Force sensing and force control are increasingly used in the broad field of robotics, although only a minority of robots today make use of this exciting technology. In this post, I’ll provide an overview of the history of force sensing and force control in robotics. Before diving in, let’s first look at why force sensing is required for some applications.
Why Force Sensing?
The history of robotics provides good insights about what robots were first designed for and how they evolved to what they are today. Indeed, the industrial robots that emerged in the 1970s were almost all deployed for welding, mainly in the automotive industry.
Welding requires very high repeatability—that is, the robot needs to do the exact same motion over and over again. However, welding does not require high adaptability, because the robot never applies force to the parts being welded.
Because repeatability was the most important characteristics of the first robots, they were designed from the start to be very stiff. Over the years, the designs were optimized for stiffness and the manufacturing cost and quality of the robot joints reached unprecedented heights. When targeting new applications that require adaptability instead, it was therefore more convenient to use a standard stiff robot equipped with a sensor at its end-effector (tool).
For example, a robot intended for assembly or finishing tasks would be equipped with a force sensor that continuously measures the contact forces. An algorithm would then compensate the robot motion based on these measurements.
First Approaches to Force Sensing
The initial approaches to force control involved analog force-torque sensors connected to digital acquisition cards inside an external controller. Some control algorithms would run on the controller and command position offsets to the robot, compensating the motion according to the sensor readings. It was difficult to use standard industrial robots with this approach, because their controllers were closed and had to be programmed in the dedicated programming language. Only experts could use this approach.
Gradually, the industrial robot makers adapted their controllers to be easily retrofitted with force-torque sensors. A customer could buy an optional force control module that would enable force control on the robot, programmed through the standard programming language.
This approach is widely used today by industrial robot integrators, some of which specialize in force-control applications. The required level of expertise is still quite high, though, because many parameters need to be adjusted to obtain good results.
These days, robots are evolving for easier deployment. This is especially true for force-control applications, which are typically more complex. Furthermore, today’s robots, especially collaborative robots (or cobots), are built on more open platforms that allow third-party companies to compete to develop components and software that are easier to deploy.
For force control, this means that it is now possible to install a third-party force-torque sensor easily on a robot and program force control using a simple graphical user interface. New functionalities have been unlocked, like “contact detection” and other simple force functionalities, and hand-guiding of the robot, which is useful for teaching tasks.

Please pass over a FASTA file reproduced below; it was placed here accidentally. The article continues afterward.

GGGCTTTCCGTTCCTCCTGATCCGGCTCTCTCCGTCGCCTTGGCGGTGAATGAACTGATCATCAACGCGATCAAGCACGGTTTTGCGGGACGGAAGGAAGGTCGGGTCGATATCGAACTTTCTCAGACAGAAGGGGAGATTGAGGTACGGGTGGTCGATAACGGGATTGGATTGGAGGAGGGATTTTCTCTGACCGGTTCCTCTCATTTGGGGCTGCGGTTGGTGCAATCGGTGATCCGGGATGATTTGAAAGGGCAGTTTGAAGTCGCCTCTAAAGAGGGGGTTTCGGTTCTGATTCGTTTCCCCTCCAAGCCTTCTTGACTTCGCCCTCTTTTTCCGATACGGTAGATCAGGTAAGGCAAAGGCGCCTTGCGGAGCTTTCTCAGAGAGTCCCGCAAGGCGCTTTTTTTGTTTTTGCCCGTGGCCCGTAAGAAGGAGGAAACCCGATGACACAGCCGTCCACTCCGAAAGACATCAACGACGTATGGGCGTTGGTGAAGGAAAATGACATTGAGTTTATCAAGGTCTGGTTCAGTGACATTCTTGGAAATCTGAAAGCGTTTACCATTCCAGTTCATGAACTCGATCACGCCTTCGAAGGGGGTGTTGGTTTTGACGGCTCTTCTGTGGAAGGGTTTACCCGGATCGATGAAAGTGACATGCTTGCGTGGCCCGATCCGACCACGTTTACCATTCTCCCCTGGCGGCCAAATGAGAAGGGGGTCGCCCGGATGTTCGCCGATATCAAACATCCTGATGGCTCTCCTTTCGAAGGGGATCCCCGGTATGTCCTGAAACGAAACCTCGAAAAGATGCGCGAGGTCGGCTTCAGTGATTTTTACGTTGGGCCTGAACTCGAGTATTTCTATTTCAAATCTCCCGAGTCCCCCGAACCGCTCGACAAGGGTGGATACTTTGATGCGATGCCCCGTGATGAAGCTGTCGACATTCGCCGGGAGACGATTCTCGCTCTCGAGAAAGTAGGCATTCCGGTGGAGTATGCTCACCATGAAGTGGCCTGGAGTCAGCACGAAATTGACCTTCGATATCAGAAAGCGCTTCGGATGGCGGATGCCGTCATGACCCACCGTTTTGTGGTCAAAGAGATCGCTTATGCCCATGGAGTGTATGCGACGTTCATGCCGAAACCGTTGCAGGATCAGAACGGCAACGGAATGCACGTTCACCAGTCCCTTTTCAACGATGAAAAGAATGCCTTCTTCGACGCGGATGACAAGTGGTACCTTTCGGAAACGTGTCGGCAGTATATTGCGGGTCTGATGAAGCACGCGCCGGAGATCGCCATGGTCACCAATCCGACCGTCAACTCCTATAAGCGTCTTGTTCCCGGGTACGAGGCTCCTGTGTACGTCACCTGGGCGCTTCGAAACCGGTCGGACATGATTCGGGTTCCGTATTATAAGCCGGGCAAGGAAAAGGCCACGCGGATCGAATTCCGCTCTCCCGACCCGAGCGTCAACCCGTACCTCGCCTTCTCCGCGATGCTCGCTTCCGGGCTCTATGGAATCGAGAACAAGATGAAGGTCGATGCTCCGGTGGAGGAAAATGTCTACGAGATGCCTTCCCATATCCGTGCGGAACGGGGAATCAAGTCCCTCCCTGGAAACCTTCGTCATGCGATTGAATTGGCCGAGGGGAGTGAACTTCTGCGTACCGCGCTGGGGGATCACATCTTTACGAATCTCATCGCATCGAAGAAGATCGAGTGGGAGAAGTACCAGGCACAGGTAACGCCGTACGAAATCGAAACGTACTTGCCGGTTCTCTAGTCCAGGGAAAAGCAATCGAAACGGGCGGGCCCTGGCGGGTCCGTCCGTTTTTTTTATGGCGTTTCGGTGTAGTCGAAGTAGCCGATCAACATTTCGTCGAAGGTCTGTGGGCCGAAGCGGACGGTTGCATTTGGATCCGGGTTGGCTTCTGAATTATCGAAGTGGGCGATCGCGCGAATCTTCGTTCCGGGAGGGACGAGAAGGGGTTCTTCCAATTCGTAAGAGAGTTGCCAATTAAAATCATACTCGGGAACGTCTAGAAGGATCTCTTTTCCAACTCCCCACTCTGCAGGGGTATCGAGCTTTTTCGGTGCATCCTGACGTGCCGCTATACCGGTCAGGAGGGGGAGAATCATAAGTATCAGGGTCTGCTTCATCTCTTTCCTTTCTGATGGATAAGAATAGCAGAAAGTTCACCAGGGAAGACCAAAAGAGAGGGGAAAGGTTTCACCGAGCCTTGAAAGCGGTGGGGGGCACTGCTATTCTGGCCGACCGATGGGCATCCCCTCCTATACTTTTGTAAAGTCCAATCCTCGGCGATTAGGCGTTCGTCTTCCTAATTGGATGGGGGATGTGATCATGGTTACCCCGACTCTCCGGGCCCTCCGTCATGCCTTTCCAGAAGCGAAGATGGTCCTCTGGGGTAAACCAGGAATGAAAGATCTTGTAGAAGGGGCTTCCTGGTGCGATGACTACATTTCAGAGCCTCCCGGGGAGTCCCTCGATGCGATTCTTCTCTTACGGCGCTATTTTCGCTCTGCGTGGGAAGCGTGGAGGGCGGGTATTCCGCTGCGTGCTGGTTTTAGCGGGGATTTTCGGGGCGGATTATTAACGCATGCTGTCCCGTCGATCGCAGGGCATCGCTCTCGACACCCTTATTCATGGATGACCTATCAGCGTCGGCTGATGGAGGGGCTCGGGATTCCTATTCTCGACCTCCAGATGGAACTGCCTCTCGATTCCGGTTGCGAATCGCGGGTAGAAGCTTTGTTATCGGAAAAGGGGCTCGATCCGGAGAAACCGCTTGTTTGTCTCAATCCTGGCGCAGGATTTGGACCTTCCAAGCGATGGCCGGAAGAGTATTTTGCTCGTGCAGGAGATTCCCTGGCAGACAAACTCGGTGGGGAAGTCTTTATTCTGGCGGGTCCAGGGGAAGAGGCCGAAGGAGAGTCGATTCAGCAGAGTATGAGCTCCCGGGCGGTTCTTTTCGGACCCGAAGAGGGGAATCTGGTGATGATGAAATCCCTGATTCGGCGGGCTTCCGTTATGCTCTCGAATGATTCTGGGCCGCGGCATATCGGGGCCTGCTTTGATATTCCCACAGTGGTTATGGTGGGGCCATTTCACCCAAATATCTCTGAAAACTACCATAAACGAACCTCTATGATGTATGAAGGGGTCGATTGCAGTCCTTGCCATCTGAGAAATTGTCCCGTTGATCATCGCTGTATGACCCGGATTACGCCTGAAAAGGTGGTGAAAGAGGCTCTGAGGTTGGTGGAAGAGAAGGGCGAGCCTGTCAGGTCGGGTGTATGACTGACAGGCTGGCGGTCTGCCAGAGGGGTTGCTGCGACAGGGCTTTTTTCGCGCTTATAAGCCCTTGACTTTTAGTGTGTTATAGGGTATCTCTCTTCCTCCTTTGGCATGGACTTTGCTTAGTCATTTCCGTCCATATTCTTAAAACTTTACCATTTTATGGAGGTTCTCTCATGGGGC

But although force-controlled trajectories are now simpler to implement, a certain level of expertise is still required to combine the right instructions and set the parameters properly.
Some robots are now equipped with force sensing by default, either through a force-torque sensor at the wrist or through torque sensors at each joint. Including these sensors in each unit produced greatly reduces the cost of hardware and optimizes the design to avoid external sensor cables, which can be prone to failure in production.
This also makes force control more or less a software-enabled capability of the robot, allowing more third-party developers to innovate for further simplifying cobot deployment.
A recent trend that makes robots even easier to deploy is application-specific force-control software. For example, a piece of software dedicated to finishing applications can be configured using parameters that are relevant to the process itself, thereby removing the need to program many complex robot-related concepts, like singularities or frames. The application-specific software can also control other parts of the process, such as starting the finishing tool or generating robot trajectories that are relevant to that application only.
The Future of Force Control
We are in an innovative phase of robotics, and as such it is hard to predict what will happen in the next ten years. If I had to pick one potential development for force control, I would say that the next generation of robots might be specialized to some applications.
Robots today are embedded with more and more sensors, but they are still using stiff joints and are optimized for repeatability, even though this is not required for every application. Having robots that are built from the ground up to perform force control applications like finishing could lead to robots that are better-performing, less expensive, or both.
That being said, it’s hard to beat decades of improvement on a specific technology so it may well be that current robots will be difficult to surpass. Let’s see!
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